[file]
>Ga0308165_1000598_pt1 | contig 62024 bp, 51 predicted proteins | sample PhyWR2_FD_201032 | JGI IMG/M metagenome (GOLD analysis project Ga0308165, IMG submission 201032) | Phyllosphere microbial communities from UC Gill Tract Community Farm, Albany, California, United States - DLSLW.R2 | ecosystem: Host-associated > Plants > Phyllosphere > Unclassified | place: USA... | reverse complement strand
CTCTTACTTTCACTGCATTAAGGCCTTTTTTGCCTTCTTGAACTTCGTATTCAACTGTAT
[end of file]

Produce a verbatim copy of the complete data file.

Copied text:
>Ga0308165_1000598_pt1 | contig 62024 bp, 51 predicted proteins | sample PhyWR2_FD_201032 | JGI IMG/M metagenome (GOLD analysis project Ga0308165, IMG submission 201032) | Phyllosphere microbial communities from UC Gill Tract Community Farm, Albany, California, United States - DLSLW.R2 | ecosystem: Host-associated > Plants > Phyllosphere > Unclassified | place: USA... | reverse complement strand
CTCTTACTTTCACTGCATTAAGGCCTTTTTTGCCTTCTTGAACTTCGTATTCAACTGTAT